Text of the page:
Jballin

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var, let, or const?

A Gentle Introduction to ES6

You must understand var to grasp the benefits of let / const. Let’s rewind.

Review: Variable Declarations

It’s important to intentionally declare your variables within a specific scope, using var, to keep your code clear and maintainable.

var x = "outside";
function foo() {
var x = "inside";
console.log(x);
}
foo(); // inside
console.log(x); // outside

Above code properly declares x both outside and inside the function using var. What happens without var in foo?

var x = "outside";
function foo() {
x = "inside";
console.log(x);
}
foo(); // inside
console.log(x); // inside

Uh oh! x outside the function was overwritten by x inside the function because we didn’t specify that x was to be scoped only to foo!

Hoisting Best Practices

Declare variables using var at the top of the current scope.

OK:

console.log('sup')
var i = 0;

Better:

var i = 0;
console.log('sup')

Review: Hoisting

Variables declared using var are always hoisted to the top of their scope.

console.log(j); // ReferenceError: j is not defined
console.log(i); // undefined
var i = 0;

The variable j was never declared, so we get an error saying “I’ve never heard of j!”.

i was declared before being logged due to hoisting. Here is how the interpreter executed it:

var i;
console.log(i);
i = 0;

The interpreter moved (e.g. “hoisted”) the variable declaration to the top of the scope.

However, the variable was not assigned to 0 yet. undefined says “I know i exists, but I don’t know what value i points to because you didn’t assign it to anything”.

Supplement1: What if var refers to a function?
Supplement2: Hoisting doesn’t physically “move” your code — 
MDN

Function Scope

var's are function-scoped: scope is limited to the function it was defined in.

function foo() {
var i = 0;
}
console.log(i); // ReferenceError: i is not defined

i only exists within foo so we get an error: “I’ve never heard of i!”.

Block Scope

var’s are not block-scoped: scope is not limited to the block it was defined in.

var i = 0
if (true) {
var i = 1;
}
console.log(i); // 1

i was still in the “global scope” within the if block. i's value was overwritten, which may have not been the intention.

let

let variables are block-scoped! Specific scope = less mistakes.

let i = 0;
if (true) {
let i = 1;
}
console.log(i); // 0

Even though i was assigned to 1 in the if block, that assignment was local to the block and therefore our “global” i was still 0. The if block’s scope was separate from the global scope.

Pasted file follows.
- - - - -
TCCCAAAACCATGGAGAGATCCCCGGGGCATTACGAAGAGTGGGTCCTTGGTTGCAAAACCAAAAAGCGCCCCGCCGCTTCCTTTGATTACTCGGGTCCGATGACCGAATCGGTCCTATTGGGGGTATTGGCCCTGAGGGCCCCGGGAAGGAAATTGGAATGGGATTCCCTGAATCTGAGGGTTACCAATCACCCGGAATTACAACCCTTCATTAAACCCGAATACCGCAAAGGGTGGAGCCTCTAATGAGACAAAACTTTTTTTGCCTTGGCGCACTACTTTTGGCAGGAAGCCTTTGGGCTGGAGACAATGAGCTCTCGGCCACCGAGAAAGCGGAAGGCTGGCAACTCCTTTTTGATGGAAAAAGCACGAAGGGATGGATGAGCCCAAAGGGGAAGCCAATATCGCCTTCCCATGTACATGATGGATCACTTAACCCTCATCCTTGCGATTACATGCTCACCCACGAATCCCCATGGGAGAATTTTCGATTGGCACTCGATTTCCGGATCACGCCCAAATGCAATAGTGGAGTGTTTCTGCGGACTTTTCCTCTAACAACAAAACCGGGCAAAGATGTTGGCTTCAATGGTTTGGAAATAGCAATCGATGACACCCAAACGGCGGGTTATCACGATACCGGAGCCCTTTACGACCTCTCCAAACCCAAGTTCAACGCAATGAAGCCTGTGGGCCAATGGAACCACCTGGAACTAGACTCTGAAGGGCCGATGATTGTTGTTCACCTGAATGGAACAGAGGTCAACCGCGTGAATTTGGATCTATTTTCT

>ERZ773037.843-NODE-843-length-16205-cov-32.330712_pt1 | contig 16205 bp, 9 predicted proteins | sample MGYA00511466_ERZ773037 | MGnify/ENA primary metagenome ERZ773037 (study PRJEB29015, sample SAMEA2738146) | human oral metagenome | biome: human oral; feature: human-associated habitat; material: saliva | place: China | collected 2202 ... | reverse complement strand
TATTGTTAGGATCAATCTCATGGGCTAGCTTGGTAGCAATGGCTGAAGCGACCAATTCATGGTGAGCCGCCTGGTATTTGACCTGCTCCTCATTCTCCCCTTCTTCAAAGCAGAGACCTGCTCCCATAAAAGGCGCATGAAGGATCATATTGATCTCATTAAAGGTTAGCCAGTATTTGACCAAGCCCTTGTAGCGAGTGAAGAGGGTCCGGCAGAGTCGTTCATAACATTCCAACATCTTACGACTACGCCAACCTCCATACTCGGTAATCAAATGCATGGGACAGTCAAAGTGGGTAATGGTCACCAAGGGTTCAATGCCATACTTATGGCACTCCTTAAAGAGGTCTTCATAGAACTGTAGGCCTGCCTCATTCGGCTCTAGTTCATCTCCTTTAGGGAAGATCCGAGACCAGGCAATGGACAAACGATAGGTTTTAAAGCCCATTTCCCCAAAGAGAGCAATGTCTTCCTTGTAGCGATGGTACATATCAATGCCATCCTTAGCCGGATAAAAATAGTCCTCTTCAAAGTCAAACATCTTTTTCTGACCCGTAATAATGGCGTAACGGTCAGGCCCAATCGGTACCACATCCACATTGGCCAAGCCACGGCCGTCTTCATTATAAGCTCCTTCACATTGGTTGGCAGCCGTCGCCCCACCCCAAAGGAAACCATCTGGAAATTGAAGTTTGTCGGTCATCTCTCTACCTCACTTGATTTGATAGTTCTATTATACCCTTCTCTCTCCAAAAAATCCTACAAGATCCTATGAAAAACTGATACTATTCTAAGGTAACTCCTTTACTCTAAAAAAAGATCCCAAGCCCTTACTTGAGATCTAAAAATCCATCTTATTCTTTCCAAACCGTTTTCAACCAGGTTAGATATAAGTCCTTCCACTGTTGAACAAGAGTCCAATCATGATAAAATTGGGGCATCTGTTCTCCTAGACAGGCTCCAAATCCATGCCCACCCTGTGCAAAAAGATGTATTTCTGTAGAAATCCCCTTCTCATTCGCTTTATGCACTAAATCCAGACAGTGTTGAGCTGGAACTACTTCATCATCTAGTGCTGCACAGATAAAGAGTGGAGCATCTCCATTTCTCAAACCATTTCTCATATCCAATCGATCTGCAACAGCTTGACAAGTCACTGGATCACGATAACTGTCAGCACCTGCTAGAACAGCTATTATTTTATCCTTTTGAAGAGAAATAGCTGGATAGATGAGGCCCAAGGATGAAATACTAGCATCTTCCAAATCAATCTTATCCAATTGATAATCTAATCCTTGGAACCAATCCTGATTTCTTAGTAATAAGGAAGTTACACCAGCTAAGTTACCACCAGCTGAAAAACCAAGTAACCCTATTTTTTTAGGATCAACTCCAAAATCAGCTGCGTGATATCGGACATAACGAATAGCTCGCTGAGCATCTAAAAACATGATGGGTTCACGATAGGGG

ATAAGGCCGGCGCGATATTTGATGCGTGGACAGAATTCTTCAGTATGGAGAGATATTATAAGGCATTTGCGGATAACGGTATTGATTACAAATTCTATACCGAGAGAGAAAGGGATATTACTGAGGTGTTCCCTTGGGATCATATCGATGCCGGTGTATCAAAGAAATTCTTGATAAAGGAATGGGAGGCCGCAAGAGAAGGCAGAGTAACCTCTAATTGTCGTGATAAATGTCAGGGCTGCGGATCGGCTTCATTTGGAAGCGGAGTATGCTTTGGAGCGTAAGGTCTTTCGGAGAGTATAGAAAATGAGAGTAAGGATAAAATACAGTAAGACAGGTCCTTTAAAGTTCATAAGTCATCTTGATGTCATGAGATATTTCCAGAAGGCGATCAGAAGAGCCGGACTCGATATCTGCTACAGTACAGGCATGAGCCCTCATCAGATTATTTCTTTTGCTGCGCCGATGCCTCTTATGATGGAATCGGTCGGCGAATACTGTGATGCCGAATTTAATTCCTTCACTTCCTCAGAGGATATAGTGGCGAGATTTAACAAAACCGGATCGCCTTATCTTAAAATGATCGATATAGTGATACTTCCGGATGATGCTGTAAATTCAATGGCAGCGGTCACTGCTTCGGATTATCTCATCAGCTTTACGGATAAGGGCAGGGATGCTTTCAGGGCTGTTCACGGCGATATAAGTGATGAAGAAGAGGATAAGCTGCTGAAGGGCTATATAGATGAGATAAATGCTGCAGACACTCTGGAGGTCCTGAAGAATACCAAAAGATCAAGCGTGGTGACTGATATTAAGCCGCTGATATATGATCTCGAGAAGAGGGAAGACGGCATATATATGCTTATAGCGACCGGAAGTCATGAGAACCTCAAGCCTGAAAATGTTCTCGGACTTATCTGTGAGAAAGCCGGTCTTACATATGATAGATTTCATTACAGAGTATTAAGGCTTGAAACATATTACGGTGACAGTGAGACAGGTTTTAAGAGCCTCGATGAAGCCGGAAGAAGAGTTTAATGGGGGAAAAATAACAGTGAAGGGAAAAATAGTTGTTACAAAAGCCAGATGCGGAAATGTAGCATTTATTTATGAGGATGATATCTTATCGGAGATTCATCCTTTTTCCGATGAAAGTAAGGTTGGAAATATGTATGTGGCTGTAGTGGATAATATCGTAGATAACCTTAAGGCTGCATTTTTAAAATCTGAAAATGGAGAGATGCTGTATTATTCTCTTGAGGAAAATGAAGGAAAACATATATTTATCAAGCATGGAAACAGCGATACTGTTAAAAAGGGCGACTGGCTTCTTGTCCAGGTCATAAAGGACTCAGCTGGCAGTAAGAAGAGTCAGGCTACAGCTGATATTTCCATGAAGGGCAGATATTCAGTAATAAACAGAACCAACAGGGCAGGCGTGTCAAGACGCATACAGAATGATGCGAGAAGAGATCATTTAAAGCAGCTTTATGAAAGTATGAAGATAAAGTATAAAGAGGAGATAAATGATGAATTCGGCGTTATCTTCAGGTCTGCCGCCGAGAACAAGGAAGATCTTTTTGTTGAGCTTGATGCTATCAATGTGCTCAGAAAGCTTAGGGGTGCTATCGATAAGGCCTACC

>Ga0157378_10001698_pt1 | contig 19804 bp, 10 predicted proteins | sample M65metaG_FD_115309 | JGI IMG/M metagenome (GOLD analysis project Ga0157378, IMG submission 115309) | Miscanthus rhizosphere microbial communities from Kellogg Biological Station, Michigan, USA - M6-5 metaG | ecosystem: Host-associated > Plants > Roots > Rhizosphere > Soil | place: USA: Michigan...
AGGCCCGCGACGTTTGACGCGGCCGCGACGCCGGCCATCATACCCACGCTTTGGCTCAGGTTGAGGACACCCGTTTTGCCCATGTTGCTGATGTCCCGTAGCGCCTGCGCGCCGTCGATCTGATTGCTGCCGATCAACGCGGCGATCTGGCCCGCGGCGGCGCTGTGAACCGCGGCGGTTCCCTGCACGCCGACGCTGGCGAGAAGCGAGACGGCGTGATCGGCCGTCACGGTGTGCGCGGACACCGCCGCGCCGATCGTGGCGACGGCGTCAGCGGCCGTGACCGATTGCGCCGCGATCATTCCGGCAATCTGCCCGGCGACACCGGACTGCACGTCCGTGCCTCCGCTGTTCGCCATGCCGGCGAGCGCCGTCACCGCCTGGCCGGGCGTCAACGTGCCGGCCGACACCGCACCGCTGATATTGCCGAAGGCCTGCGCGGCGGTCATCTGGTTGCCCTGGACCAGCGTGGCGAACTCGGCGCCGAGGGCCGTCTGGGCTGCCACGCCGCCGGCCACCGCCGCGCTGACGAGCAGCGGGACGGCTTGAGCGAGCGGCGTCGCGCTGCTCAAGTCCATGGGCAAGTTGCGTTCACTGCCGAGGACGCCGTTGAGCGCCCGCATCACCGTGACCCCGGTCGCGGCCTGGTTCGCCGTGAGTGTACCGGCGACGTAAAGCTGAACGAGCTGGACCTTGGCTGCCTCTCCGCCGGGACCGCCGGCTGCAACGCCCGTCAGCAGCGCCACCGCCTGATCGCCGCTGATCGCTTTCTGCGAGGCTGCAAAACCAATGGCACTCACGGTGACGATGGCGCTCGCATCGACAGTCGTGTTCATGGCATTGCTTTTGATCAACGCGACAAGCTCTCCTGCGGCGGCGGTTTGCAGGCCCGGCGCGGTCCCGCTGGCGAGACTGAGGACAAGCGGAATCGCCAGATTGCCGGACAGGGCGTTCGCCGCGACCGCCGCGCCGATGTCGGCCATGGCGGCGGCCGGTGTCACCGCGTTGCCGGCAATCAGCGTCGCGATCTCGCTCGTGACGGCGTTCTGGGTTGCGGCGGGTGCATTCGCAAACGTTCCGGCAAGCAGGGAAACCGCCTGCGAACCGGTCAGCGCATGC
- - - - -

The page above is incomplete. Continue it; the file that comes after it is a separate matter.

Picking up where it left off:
const == Constant

const restricts over-writing variables.

const i = 0;
i = 1; // TypeError: Assignment to constant variable.

const doesn’t even let you declare a variable without assigning its (constant) value!

const i; // SyntaxError: Missing initializer in const declaration

const, like let, is block scoped.

if (true) {
const i = 0;
}
console.log(i); // ReferenceError: i is not defined

const does allow variable mutation (only objects/arrays are mutable in JS).

Array Mutation:

const a = [1];
const b = a;
console.log(a === b); // true
b.push(2);
console.log(a === b); // true
console.log(a); /// [ 1, 2 ]

Object Mutation:

const obj = {};
obj.i = 1;
console.log(obj); // { i: 1 }

let/const Hoisting

let and const declarations are not hoisted!

EDIT: Technically they are hoisted, but they are not initialized to anything (var is initialized to undefined).
console.log(a); // undefined
var a = 2;
console.log(b); // Uncaught ReferenceError: b is not defined
console.log(c); // Uncaught ReferenceError: c is not defined
let c = 2;

This protects against variable declarations placed after references to variables.

isEqualTo5 has a bug — it always returns true.

function isEqualTo5(n) {
return !(n - five);
var five = 5;
}
console.log(isEqualTo5(4)); // true

The issue is that five isn’t assigned till after it’s referenced. It was declared so when it is referenced in the return statement, its value is undefined.

!(4 - undefined) === !(NaN) === true

This bug may be hard to catch. let/const to the rescue!

function isEqualTo5(n) {
return !(n - five);
const five = 5;
}
console.log(isEqualTo5(4)); // ReferenceError: five is not defined

const doesn’t hoist the declaration → error: reference before declaration→ prevents bug.

Specific scope = less errors + improved readability/maintainability.

TLDR: var →🗑, const where you can 🔑, otherwise let's cool too! 🕶

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